Concourt rules that Copyright Act is unconstitutional
Court gives immediate redress for blind and visually impaired people
- The Constitutional Court has ruled that sections of the Copyright Act are unconstitutional and given Parliament 24 months to fix it.
- Meanwhile blind people may convert written material into accessible formats without permission from copyright holders.
- Parliament is in the process of amending the Act but this is taking too long - 12 years - say justices.
Blind and visually impaired people, prevented from converting written material to braille or other accessible formats without the permission of copyright holders, can now do so following a ruling by the Constitutional Court.
The court has also given Parliament 24 months to cure the “unconstitutional” defects in the Copyright Act.
In a unanimous decision on Wednesday, the Constitutional Court ruled that the Copyright Act is unconstitutional in that it limits the access of visually impaired people to published literary works and artistic works.
Before the court was a ruling by Gauteng High Court Judge Mandla Mbongwe, made almost one year ago, that the provisions, which imposed a “book famine” for blind and visually impaired people, were an unjustifiable limit to their rights and did not pass constitutional muster.
While Judge Mbongwe ruled that the Act’s gatekeeping provisions, enacted in 1978, would no longer be effective from the date of his ruling, this had to be confirmed by the Constitutional Court.
In May, the court heard argument in the application launched by Blind SA, represented by SECTION27, against the Minister of Trade, Industry and Competition.
Amendments to the Act have been in the offing for some 12 years.
Blind SA’s advocate Jonathan Berger argued during the hearing that an amendment bill, which would exempt visually impaired people from its provisions, had been “held hostage” to a lengthy legislative process.
In the meantime, he said, many South Africans including people such as retired Constitutional Court Judge Zac Yacoob and Spotlight Editor Marcus Low, struggled to access books to learn.
Berger argued that when permission was sought to convert the written material to an accessible format, it was “either refused, or worse, just ignored with no reasons given”.
The Minister did not oppose the application, conceding that the Act was unconstitutional and the order sought was in line with the amendment bill, currently in the legislative process.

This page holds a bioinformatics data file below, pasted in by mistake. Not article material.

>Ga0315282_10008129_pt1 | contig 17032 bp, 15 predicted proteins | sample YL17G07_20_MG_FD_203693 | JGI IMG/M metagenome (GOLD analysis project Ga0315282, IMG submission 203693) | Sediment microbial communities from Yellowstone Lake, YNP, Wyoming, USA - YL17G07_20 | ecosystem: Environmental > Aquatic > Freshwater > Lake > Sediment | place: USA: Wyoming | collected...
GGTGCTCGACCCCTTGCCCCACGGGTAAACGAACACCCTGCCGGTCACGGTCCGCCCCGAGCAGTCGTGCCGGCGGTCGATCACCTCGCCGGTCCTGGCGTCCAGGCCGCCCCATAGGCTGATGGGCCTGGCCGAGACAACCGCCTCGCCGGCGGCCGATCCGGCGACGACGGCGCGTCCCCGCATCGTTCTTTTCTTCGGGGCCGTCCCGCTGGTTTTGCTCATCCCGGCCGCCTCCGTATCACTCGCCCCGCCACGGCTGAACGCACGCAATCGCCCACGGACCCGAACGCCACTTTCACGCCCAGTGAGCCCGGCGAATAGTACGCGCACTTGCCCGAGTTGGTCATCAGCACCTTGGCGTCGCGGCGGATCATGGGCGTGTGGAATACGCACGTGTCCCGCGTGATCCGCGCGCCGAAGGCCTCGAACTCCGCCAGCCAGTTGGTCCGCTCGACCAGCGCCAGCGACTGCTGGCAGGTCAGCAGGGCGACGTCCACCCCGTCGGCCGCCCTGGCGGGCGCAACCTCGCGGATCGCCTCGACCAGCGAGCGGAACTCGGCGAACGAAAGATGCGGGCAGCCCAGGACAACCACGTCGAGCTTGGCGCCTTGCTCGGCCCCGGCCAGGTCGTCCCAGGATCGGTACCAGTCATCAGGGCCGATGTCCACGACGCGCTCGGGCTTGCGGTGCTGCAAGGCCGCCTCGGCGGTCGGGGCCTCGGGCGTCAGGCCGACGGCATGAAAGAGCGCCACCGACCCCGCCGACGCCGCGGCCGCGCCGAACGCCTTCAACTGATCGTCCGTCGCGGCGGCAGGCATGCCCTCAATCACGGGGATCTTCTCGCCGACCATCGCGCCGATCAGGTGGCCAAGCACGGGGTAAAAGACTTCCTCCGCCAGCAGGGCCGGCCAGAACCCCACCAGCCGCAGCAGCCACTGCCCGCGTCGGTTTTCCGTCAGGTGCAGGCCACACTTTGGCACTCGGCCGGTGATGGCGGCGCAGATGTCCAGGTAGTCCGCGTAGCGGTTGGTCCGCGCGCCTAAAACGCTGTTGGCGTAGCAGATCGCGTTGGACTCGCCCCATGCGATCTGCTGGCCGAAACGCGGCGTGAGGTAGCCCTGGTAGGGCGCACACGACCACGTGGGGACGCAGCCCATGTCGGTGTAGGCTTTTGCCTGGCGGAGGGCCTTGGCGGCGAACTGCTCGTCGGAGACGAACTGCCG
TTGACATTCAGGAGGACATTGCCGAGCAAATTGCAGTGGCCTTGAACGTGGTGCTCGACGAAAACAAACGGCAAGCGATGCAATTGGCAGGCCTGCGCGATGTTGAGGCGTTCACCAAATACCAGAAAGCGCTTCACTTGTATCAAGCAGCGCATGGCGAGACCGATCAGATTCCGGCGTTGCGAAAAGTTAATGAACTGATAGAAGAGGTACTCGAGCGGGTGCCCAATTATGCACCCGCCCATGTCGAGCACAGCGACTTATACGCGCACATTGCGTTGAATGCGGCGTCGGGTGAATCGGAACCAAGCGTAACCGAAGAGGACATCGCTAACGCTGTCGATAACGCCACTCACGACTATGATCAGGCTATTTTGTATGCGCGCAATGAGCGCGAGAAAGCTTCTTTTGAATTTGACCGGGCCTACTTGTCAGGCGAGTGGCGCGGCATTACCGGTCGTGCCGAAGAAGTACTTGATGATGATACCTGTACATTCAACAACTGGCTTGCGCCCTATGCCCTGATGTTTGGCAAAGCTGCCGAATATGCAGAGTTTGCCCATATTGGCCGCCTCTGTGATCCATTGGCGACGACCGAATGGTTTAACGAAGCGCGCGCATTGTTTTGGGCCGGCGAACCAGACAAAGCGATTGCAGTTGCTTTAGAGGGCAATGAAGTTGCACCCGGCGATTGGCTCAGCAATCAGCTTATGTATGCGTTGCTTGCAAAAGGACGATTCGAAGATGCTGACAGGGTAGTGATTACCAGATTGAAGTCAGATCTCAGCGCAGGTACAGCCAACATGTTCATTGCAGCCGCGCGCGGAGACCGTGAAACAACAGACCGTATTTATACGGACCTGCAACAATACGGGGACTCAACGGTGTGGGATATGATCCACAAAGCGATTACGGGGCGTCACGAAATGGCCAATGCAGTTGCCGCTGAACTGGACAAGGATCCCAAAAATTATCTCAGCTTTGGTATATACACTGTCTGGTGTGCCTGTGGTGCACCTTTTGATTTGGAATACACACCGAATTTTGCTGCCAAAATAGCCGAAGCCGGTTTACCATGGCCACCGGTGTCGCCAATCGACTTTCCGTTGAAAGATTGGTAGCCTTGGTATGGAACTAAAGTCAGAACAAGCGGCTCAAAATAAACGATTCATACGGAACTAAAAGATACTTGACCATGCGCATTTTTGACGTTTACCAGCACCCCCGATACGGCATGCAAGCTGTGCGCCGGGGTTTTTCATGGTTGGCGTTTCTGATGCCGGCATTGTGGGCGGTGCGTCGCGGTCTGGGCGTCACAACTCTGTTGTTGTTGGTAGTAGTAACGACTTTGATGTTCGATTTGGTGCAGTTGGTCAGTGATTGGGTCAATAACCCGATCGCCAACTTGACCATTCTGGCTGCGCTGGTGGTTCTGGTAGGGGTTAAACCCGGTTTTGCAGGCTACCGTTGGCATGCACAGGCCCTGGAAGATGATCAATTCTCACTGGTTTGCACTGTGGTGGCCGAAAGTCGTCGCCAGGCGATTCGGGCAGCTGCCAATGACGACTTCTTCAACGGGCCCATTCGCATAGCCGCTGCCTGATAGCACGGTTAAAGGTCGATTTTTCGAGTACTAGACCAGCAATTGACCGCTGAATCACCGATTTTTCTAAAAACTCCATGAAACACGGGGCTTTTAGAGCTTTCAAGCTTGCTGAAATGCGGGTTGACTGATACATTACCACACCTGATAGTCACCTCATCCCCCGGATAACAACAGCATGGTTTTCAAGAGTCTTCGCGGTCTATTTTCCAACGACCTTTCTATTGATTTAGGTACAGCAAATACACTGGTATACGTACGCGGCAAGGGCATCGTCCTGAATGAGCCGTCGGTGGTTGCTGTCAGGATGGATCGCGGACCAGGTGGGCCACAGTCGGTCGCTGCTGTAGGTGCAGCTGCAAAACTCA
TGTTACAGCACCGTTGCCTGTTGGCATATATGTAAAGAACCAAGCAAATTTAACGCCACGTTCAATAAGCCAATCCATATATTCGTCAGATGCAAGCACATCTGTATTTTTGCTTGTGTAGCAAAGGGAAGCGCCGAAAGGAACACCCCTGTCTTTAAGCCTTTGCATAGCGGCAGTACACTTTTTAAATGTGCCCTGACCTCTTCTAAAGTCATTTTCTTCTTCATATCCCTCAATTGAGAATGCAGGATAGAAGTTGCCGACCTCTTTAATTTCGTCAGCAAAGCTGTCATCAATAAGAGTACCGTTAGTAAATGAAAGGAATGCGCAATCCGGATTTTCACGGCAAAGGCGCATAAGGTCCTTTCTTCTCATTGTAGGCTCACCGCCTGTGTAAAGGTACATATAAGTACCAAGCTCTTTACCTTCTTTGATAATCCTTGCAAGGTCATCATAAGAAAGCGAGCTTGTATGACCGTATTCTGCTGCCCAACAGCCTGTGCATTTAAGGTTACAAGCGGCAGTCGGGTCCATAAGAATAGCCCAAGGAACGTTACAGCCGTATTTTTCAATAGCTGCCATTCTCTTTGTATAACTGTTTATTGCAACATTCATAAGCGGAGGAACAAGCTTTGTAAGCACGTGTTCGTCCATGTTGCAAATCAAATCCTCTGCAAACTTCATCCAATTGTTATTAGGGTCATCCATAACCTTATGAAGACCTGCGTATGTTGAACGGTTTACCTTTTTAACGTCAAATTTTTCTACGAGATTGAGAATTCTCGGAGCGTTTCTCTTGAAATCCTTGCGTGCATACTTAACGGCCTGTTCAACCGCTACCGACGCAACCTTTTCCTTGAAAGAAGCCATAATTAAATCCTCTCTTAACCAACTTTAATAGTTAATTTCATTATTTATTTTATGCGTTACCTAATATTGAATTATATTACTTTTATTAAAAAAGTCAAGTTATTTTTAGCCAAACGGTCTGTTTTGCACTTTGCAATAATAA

While giving Parliament 24 months to “cure the defect” in the Act, the Constitutional Court ruled that in the meantime certain exceptions would apply to those affected. Those affected included government institutions and non-profit companies which provide education and training, and caregivers. The court ruled that they must have access to written works in an accessible format without prior authorisation.
It spelt out that this order affects people who are blind, or have any visual impairment and are unable to read printed works, or who cannot hold or manipulate a book, or focus or move their eyes.
The Minister was ordered to pay Blind SA’s costs.
Writing on behalf of the court, Acting Judge David Unterhalter said the affidavits of those affected “speak trenchantly of the deprivations wrought upon persons” because of the provisions of the Act.
One, a Mr Gama, a teacher at a school for the deaf and blind, had described how many special schools across the country struggled to obtain sufficient textbooks in accessible formats. This disadvantaged learners and impaired their dignity. After learners leave school, their position is often worse still.
Judge Unterhalter repeated the words of Justice Yacoob, who said: “My own experience tells me that it is impossible to express in words how urgent this is. The best I can do is say that every day that the present Copyright Act prevails in the form in which it is, literally thousands of blind and visually impaired people are deprived of reading material and the prejudice to them is irreparable, incalculable and very difficult to put in words.”
Judge Unterhalter said it took little imagination to appreciate what the scarcity, relative or absolute, did for the life chances of those with these disabilities, and that some had achieved substantial success was only testament to their personal fortitude.
While the requirement of authorisation protected the rights of copyright owners, regard needed to be had on its impact and the challenge by Blind SA was “well founded”.
“No case was advanced by the Minister to show that the limitation of rights is justified. Indeed, the minister did not oppose the application.”
Judge Unterhalter said the parliamentary process had already taken too long, and those affected should not have to wait further to secure a remedy. Interim relief was therefore appropriate during the 24-month period of suspension.
Regarding submissions that South Africa should ratify the Marrakesh Treaty to Facilitate Access to Published Works for Persons Who Are Blind, Visually Impaired or Otherwise Print Disabled, which would increase the number of books available, he said this was a matter for Parliament and not the court.
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